The Disobedient Wife weaves together the lives of two very different women. Harriet is a lonely, English expat living with her Belgian husband and two children in Tajikistan. In their employ is Nargis, a Tajikistani nanny who looks after their two children while Harriet swans around town getting her nails done, frequenting foreign restaurants and having cocktails with her other expat friends in an attempt to stave off her frustration and homesickness.
Nowadays, after years of living as a vulnerable expatriate, lost at sea, a ‘stupid’ foreigner, I trust no one, least of all myself. I’m like one of them now, those expatriate housewives I surround myself with, flailing about helplessly, the little power I have to affect change, wasted. I’m pathetic.
On the surface, the lives of Harriet and Nargis couldn’t be any different. Harriet doesn’t have any financial worries but feels held back in an unfulfilling life and marriage. She is a bit like a fish out of water in a repressive country such as Tajikistan. On the other hand, Nargis lives in a run-down mahalla (hamlet) with her parents and two children while doing her best to escape the clutches of her violent ex-husband who has custody of her third child. Harriet empathises with Nargis’ struggle and does her best to help her out of a couple of tight situations much to Harriet’s husband Henri’s annoyance.
Tajikistan is a cruel place for a young woman who marries the wrong man.
In return, Nargis is a caring nanny to Harriet’s children and displays an unspoken understanding to Harriet herself while recognising that something is not quite right underneath her cool exterior. The juxtaposition of these two very different lives is handled adroitly by Annika Milisic-Stanley who clearly has a deep understanding of Tajik customs and the lives of expats living in far-flung places.
As it is now, I fill in time and count days. My friends here in Tajikistan understand how an article in a magazine, a song or a sudden craving for an unavailable food can make me weep. They share the frustration of being a travelling wife trapped in a luxurious prison, the loneliness of the forsaken career, no one to converse with all day long but a silent journal or sulky maid.
Milisic-Stanley paints a very grim picture of daily life for Tajiki women through the experience of Nargis who has endured extreme violence at the hands of her second husband. This type of domestic violence seems commonplace in Dushanbe and is excused by the elders and local mullah who claim that ‘no one beats a good wife who is obedient’ and that a man has the right to beat his wife in accordance with the Quran. The author deals with these issues in a very sensitive way and shows the abusive men for what they are when stripped bare of customs or religion to justify their actions.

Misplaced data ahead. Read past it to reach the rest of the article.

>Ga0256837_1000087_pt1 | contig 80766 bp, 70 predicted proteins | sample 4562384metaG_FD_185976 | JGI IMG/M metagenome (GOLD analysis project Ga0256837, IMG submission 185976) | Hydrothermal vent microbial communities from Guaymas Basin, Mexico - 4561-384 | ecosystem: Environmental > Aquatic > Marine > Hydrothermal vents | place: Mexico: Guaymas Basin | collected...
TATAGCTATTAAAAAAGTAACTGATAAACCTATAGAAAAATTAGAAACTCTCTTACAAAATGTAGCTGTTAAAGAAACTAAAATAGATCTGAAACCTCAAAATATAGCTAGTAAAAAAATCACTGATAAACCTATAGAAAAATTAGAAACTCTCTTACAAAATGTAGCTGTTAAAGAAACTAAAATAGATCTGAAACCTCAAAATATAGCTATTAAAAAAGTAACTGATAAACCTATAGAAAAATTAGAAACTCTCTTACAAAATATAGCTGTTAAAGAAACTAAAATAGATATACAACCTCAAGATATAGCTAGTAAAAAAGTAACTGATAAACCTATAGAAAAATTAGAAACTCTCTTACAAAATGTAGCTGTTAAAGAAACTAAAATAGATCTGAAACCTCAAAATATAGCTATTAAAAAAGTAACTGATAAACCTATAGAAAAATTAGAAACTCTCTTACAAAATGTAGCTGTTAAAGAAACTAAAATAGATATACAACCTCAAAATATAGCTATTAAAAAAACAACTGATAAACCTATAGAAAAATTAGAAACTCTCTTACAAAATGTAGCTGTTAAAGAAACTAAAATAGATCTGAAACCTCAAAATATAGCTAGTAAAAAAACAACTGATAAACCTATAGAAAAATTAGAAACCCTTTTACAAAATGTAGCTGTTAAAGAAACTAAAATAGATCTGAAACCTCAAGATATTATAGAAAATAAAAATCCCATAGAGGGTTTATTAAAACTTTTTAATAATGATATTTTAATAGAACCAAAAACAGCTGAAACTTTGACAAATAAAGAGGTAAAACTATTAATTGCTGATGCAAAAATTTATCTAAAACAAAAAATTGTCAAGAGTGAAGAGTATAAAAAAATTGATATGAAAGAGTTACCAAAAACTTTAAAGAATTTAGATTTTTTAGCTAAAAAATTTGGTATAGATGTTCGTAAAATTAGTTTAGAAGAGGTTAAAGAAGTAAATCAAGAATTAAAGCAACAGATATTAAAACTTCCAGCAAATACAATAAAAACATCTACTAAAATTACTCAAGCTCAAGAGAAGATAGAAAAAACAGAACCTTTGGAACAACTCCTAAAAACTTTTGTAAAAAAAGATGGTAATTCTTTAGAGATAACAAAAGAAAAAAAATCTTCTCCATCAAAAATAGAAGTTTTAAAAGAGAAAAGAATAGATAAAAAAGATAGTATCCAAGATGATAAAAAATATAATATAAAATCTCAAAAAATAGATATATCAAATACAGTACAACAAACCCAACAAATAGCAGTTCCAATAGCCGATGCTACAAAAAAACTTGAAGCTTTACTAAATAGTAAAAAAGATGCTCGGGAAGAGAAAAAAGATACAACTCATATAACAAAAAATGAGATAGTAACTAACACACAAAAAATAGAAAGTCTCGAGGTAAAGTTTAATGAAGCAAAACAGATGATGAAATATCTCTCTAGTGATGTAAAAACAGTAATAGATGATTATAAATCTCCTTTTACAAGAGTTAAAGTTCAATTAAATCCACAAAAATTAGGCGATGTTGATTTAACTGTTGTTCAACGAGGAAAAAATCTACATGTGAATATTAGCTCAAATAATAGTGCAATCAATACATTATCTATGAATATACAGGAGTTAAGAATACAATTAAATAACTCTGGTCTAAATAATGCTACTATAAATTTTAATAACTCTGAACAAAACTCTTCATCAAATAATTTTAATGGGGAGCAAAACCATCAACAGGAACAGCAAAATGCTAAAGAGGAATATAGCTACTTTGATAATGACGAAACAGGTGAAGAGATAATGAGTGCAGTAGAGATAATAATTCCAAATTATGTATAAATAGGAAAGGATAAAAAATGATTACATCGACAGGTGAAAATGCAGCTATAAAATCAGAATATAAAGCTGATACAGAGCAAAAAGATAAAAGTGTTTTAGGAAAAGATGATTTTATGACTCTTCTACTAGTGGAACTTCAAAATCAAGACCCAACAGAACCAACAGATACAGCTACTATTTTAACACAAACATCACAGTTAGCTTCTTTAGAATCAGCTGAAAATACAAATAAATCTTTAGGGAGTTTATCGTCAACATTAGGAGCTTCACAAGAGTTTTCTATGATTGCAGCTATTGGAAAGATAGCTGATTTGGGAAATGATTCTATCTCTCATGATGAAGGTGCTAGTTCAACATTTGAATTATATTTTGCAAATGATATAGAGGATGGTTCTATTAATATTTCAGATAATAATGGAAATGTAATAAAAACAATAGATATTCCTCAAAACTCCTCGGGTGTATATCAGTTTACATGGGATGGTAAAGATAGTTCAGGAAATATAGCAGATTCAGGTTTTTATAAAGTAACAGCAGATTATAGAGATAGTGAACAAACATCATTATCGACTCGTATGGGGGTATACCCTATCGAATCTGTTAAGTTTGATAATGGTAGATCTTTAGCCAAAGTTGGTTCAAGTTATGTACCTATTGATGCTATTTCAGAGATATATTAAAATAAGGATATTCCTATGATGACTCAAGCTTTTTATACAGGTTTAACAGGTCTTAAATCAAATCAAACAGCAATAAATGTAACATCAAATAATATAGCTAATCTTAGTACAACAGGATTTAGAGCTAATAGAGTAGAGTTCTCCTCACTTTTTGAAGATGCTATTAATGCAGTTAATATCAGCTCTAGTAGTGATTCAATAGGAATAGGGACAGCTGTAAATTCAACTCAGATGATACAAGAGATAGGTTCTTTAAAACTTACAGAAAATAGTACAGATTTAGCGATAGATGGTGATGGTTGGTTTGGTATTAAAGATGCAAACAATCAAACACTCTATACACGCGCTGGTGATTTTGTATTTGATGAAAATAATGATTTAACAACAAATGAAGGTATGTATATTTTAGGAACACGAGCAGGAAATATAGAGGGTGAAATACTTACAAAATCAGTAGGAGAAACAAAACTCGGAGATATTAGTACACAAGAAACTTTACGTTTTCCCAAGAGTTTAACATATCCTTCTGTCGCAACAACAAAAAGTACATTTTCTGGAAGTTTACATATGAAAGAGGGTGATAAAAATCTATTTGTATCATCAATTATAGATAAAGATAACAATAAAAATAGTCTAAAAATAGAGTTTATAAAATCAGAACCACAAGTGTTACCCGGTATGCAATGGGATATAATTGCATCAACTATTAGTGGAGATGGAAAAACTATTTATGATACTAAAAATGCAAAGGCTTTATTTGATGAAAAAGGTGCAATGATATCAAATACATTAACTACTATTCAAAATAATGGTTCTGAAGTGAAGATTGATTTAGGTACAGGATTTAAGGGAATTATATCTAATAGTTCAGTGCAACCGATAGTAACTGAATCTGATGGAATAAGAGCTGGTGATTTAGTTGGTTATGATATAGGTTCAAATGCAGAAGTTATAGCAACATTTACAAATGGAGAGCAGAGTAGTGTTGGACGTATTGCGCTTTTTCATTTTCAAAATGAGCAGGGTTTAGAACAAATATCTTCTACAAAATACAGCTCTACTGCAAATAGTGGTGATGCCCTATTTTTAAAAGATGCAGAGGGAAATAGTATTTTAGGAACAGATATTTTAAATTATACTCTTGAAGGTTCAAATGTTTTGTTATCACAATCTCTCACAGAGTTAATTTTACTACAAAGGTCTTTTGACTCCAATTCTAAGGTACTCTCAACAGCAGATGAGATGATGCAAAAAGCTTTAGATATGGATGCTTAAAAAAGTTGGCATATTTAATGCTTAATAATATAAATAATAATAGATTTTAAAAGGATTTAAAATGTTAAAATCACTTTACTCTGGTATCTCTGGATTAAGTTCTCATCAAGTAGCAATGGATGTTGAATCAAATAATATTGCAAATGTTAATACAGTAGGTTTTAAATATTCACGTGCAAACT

The mahalla was full of unemployed, angry men. They sat in groups of frustrated idleness, waiting for work on make-shift benches. Then evening fell and they went home to interfere in domestic decisions, drinking the naan money and hitting their wives in impotent fury.
Through Harriet’s journal entries counting down the days to when she can leave Tajikistan, she also spends an inordinate amount of time thinking about Nargis whose strength in the face of adversity she obviously admires. Perhaps it is because she senses at some level that her own marriage is doomed and longs for the courage to start a new life.
Whenever I feel frightened of the future, uncertain of whether I can manage alone, I think of her. What would Nargis not be able to do in Britain? What could she not achieve without tradition and poverty holding her back? Her trials were so much worse than anything I have had to face, yet she prevails.
I became fully immersed in the world of Harriet and Nargis and found their lives as well as the Tajikis who inhabit the story authentic. Beneath the layer of normal life in Dushanbe there is an undercurrent of Islamic extremism, forced migration due to economic reasons and drug smuggling which are very topical issues for the times we live in.
It was beautiful if one ignored the man-made filth..
This was a surprisingly good read and opened my eyes to certain issues. Aside from some of the heavier themes in the book the thing that resonated with me was the sense of being an outsider..
I inhabit an imaginary world where the only people I can relate to are as rootless as me. We belong to a stateless state, an international diaspora, cut off from our origins by the changes that have taken place in our absence, as much as by the relentlessly dull sameness of it all when we return.
The Disobedient Wife is a very strong debut novel by Annika Milisic-Stanley and I look forward to her next book.
Thanks to the publisher Cinnamon Press for sending me a review copy.
Click below to read a free sample of The Disobedient Wife.
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